There are thousands of linux/mac commands. But you only need to know less than a dozen commands to get by as a new developer. Here are the top 10 command line commands every new developer should know.
ls – List Content
You can’t do anything if you cannot ‘see’. ls (LS not is) allows you to ‘see’ what files and folders are in your current directory. It’s a uber popular and maybe the most used command.
pwd – Present/Print Working Directory
If ls is the what pwd is the where. pwd shows you where you are in the file system. It shows you the path to your current location.
cd – Change Directory
Sometimes we just need a change of scenery. cd allows you to change your current directory. The format is
Here are some examples of ls commands.
- To move up one directory or move into the parent directory
- To move into another directory in the current location
- To move to the root directory (whatever that might be)
- To move multiple levels
cat – concatenate
What if you quickly wanted to see the content of the file without having to open it? Well, cat can be used for that. The syntax is:
touch – Create new File
When you touch something you create it. So when you would like to create a file (a different command is used for folders) you simply run touch followed by the filename you would like to give it. So the syntax is:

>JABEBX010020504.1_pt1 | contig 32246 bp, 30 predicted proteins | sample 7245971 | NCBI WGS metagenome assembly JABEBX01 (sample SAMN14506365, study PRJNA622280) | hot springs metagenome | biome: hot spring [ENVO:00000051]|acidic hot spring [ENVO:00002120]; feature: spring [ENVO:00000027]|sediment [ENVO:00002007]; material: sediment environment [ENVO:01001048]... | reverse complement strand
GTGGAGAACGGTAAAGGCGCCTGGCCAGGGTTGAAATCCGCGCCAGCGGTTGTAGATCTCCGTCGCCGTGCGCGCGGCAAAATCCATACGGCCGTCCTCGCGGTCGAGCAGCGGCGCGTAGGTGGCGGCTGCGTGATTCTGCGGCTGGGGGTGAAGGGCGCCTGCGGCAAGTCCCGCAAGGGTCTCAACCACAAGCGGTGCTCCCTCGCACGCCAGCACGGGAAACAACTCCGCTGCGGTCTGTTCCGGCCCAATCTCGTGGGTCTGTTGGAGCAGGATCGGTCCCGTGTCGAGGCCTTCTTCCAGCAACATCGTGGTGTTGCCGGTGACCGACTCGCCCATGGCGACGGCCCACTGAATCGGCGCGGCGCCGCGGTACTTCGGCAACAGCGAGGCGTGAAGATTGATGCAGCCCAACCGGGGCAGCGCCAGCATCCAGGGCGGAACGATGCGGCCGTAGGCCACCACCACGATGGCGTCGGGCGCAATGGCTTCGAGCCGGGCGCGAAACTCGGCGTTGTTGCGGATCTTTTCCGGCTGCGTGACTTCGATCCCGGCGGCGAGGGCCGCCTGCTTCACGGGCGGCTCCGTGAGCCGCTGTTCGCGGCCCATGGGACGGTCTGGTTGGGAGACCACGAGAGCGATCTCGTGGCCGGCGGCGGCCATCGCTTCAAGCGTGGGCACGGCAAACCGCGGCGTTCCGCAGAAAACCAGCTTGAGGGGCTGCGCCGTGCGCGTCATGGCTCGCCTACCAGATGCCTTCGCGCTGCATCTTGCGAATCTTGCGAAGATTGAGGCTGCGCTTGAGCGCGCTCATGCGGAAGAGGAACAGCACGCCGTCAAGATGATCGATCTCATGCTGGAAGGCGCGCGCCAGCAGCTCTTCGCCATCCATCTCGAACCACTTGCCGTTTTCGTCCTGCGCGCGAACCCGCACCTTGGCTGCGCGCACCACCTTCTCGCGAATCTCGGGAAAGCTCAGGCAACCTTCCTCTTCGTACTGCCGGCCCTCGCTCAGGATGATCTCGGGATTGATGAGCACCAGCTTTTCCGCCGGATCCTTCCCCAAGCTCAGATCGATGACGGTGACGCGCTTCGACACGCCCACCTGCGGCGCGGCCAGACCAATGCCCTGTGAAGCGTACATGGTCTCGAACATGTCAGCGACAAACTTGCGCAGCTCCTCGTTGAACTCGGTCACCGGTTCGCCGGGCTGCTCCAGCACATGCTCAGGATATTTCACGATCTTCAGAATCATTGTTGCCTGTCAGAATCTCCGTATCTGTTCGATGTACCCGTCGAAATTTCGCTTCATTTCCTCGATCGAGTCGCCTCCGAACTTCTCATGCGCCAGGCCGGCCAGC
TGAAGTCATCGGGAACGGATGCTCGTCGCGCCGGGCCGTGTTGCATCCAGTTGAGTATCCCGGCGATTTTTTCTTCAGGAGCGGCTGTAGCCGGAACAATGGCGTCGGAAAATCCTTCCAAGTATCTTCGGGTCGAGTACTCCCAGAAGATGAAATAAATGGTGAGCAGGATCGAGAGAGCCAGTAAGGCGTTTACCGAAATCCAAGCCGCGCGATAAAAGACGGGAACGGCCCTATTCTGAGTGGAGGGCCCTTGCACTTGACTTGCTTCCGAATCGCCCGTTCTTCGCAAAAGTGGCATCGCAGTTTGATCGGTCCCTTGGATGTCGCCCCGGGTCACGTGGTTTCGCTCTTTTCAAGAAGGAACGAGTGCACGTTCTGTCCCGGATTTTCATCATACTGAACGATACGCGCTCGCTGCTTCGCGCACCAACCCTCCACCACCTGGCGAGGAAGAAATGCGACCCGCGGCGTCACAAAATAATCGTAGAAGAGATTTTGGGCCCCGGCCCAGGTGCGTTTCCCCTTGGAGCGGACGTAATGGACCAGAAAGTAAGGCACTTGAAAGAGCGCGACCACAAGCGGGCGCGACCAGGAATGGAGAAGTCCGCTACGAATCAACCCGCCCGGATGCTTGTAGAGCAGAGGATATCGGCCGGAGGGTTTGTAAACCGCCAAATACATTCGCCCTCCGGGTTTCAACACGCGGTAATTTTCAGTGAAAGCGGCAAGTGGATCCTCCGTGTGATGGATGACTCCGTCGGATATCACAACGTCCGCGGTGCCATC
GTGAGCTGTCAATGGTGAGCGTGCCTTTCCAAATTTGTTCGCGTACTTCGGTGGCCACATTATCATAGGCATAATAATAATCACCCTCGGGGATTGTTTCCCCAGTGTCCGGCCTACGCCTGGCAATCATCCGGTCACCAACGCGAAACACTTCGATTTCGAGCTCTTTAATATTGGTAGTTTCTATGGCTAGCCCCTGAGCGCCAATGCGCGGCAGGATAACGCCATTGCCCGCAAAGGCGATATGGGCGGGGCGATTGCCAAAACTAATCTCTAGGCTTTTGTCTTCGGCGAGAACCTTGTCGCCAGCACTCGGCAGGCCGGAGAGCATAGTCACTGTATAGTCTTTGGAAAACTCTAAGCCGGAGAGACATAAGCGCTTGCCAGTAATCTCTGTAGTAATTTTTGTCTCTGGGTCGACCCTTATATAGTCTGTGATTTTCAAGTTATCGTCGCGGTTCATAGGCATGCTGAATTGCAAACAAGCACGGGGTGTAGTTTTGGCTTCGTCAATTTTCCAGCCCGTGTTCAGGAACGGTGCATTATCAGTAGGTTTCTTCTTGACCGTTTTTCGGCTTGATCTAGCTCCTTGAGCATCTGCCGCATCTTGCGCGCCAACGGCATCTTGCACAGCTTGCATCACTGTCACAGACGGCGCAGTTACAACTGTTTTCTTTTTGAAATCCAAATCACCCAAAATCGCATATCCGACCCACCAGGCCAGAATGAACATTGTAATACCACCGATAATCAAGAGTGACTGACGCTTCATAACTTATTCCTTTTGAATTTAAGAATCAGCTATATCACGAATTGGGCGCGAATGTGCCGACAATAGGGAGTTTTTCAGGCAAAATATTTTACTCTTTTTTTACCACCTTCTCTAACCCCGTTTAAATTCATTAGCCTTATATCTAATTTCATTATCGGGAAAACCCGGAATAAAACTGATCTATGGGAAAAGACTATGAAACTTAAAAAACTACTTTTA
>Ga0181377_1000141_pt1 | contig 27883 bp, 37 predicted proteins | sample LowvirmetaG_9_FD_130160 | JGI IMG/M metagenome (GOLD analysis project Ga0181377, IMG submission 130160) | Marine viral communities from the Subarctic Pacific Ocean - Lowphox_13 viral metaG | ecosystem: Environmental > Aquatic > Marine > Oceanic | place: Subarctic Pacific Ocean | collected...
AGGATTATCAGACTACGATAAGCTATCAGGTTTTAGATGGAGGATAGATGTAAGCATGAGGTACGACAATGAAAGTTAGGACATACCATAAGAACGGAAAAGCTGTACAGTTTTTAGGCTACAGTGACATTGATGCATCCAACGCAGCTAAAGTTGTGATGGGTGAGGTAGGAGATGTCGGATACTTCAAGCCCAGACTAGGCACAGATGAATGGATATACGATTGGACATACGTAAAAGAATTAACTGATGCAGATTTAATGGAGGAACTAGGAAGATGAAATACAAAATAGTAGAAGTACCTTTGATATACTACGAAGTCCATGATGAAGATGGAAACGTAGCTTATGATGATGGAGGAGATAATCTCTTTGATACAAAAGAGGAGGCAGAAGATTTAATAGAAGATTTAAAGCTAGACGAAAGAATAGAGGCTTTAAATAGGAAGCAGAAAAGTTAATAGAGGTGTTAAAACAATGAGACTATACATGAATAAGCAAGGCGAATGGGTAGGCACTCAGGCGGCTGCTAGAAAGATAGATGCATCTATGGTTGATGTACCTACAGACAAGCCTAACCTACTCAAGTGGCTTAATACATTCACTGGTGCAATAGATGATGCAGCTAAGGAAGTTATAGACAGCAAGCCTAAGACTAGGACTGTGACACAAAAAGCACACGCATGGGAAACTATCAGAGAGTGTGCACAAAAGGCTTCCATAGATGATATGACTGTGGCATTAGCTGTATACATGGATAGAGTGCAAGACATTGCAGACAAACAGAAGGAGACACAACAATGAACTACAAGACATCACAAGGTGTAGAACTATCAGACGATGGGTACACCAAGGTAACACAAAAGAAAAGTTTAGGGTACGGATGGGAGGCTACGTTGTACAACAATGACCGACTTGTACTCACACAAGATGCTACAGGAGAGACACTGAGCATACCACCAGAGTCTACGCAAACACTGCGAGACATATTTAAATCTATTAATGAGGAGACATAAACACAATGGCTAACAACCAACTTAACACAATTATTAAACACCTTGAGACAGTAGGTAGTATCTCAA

mkdir – Make Directory
mkdir is the touch of directories. mkdir creates an empty folder.
rm – Remove File
We have seen, moved, created now comes deleting. To delete a file run rm followed by the name of the file.
rm -r – Remove Folder
What about folders you ask? Simply add the -f flag. So…
rm -r folderName
mv – Move File/Folder
Not satisfied with where all your files and folders are? You can move them! The syntax is:
mv fileOrFolderName NewLocation
Below is a screenshot of moving a folder into another folder
sudo – Super User Mode
Privilege issues is one of the most common problem when working within the command line. To overcome it run any command with the word sudo in front of it. You might have to enter your system/root password when executing the command.
Developing code without version control is like constructing a house without insurance. You can do it but it is not very smart.
Using git to backup your code to gihub is just a smart thing to do. Here are the most popular git commands:
git init git status git pull origin master git remote git add . git commit -m "What have you done since the last commit" git push origin master
git init – initiated the current directory to be a git repository (not common)
git status – check the status of repository (common)
git pull origin master – Pull code from remote repository (not common)
git remote – check the names of all remote repositories (not common)
git add . – Add all files to be staged (common)
git commit -m “describe what has changed” – commit to staging area (common)
git push origin master – push all changes to remote repository (common)
That’s it. You don’t need to get a phd in command lines to be an effective developer. You just need to know the commands above. Also, you might need to look up additional flags or parameters to execute special cases.